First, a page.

When a new drug becomes available her mother finally agrees to allow her to try medication in an attempt to cure her complaint. Suddenly she is comfortable with her looks. The transformation is noticed and she starts to receive positive attention from the A listers, but at what cost?

The author addresses the way society regards those who do not conform to a prescribed appearance and how this makes both the conformists and those who do match up to an accepted standard feel. It is not just those who fail to cultivate a certain look who suffer abuse, sometimes as subtle as constant advice on how to ‘improve’, but also those with physical disabilities which they cannot change.

In so few pages this story scratches the surface of a complex problem that is prevalent in every social setting but is hot housed in schools where children have no choice but to spend so much of their time. No easy answers are offered as none exist.

What is suggested is a wider recognition that beneath even the shiniest surface there is darkness. Tempting though it may be to paper over, to hide the cracks, it is these which let in the light by which all may learn.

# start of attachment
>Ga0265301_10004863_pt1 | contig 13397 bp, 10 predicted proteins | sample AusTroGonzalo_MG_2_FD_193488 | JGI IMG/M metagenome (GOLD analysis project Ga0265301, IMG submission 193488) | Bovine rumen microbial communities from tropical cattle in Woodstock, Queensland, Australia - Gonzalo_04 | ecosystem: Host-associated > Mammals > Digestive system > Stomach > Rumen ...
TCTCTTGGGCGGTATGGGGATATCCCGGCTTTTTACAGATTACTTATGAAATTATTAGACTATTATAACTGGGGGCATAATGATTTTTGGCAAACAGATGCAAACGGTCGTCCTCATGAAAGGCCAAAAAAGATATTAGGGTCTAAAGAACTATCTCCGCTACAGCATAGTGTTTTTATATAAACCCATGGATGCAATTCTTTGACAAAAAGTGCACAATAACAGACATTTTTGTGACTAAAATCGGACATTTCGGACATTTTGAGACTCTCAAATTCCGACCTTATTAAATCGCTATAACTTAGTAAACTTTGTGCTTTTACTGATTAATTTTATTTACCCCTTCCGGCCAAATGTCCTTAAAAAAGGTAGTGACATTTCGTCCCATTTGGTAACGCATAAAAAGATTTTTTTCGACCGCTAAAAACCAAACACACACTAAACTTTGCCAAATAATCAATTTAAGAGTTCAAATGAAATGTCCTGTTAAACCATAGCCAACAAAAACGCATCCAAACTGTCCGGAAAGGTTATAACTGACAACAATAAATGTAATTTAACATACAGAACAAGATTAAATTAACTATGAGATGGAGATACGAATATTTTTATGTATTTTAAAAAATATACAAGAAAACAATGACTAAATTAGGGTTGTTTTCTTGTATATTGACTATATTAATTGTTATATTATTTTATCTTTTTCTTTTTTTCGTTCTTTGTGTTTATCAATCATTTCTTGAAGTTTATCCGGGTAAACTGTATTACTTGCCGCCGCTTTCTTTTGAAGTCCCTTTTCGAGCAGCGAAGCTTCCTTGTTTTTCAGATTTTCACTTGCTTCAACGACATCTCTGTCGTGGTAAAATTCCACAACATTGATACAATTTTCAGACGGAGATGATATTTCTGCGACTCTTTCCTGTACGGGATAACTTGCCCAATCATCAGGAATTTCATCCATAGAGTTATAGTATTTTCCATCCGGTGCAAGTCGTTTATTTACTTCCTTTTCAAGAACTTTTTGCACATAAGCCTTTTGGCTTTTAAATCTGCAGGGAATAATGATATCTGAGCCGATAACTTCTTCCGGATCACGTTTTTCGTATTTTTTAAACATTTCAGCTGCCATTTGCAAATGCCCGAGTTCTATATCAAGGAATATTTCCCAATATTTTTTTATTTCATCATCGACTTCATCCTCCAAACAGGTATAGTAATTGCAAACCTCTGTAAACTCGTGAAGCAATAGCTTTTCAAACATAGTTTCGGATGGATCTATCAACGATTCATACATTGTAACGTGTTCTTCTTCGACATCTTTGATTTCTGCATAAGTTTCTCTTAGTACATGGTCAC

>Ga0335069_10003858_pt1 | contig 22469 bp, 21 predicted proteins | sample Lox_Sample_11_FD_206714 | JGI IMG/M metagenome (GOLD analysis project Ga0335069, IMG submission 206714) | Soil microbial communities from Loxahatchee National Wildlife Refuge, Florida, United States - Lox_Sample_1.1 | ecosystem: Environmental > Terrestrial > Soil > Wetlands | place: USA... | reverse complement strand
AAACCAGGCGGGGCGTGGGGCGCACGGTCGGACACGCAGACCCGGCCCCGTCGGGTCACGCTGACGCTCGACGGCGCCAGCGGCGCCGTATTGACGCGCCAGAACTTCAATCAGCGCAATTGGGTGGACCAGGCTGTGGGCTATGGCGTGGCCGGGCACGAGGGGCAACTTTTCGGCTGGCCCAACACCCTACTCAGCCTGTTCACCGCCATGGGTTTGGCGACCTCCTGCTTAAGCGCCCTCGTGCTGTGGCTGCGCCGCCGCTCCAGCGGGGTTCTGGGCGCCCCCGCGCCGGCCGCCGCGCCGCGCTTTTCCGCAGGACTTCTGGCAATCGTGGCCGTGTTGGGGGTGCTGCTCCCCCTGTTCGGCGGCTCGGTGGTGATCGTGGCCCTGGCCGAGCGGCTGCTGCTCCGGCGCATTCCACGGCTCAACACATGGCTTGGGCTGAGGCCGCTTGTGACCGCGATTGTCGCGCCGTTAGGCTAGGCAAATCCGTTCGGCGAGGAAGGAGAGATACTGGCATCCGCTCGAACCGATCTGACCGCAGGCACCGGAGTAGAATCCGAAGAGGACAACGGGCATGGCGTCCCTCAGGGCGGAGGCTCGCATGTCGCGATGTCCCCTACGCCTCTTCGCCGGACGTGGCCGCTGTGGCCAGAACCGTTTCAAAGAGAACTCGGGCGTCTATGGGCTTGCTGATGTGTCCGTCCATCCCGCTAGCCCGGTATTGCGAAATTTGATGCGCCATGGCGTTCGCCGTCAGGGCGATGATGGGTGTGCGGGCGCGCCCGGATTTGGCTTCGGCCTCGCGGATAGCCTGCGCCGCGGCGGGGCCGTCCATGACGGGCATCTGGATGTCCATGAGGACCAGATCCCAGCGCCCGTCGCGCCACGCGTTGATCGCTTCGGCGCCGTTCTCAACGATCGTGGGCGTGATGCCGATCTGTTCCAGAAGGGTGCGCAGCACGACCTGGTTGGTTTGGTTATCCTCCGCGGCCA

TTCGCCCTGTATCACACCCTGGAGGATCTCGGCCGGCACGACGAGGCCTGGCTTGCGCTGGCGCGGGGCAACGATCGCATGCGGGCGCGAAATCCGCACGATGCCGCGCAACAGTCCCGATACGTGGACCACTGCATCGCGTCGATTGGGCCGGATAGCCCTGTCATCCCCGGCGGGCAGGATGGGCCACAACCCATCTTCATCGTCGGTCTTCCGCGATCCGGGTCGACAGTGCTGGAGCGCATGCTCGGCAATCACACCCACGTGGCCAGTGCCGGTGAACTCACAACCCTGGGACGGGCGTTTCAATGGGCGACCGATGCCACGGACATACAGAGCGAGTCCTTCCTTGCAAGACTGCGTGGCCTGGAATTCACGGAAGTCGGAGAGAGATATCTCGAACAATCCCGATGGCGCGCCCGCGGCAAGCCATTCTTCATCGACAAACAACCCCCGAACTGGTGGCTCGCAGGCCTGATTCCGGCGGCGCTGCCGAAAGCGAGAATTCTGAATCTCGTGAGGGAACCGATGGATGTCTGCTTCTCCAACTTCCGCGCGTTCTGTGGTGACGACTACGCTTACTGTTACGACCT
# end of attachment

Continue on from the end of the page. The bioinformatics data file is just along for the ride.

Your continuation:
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World Book Day is something of a misnomer as the event runs on different days around the world. UNESCO designated 23 April as an appropriate date for the annual celebration.

The day

“is an opportunity to recognise the power of books to change our lives for the better and to support books and those who produce them. […] Literacy is the door to knowledge, essential to individual self-esteem and empowerment. Books, in all forms, play an essential role here.”

In the UK and Ireland World Book Day falls on the first Thursday in March, the date chosen to avoid clashing with Easter. As well as book related events organised by schools and libraries, all school children are offered a free book or voucher for a book such as the one reviewed here.

Book Review: Killing the Dead